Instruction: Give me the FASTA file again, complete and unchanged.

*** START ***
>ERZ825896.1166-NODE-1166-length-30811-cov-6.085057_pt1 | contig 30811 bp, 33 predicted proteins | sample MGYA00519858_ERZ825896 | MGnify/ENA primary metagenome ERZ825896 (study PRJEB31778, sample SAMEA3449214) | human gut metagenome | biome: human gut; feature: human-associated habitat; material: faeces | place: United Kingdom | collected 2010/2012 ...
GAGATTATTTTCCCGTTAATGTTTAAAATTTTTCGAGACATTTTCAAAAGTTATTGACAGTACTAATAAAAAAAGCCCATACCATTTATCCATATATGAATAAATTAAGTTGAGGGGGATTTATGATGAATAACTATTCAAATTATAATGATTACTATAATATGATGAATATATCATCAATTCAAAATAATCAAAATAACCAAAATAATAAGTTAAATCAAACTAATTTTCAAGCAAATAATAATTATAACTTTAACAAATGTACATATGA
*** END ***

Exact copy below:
>ERZ825896.1166-NODE-1166-length-30811-cov-6.085057_pt1 | contig 30811 bp, 33 predicted proteins | sample MGYA00519858_ERZ825896 | MGnify/ENA primary metagenome ERZ825896 (study PRJEB31778, sample SAMEA3449214) | human gut metagenome | biome: human gut; feature: human-associated habitat; material: faeces | place: United Kingdom | collected 2010/2012 ...
GAGATTATTTTCCCGTTAATGTTTAAAATTTTTCGAGACATTTTCAAAAGTTATTGACAGTACTAATAAAAAAAGCCCATACCATTTATCCATATATGAATAAATTAAGTTGAGGGGGATTTATGATGAATAACTATTCAAATTATAATGATTACTATAATATGATGAATATATCATCAATTCAAAATAATCAAAATAACCAAAATAATAAGTTAAATCAAACTAATTTTCAAGCAAATAATAATTATAACTTTAACAAATGTACATATGA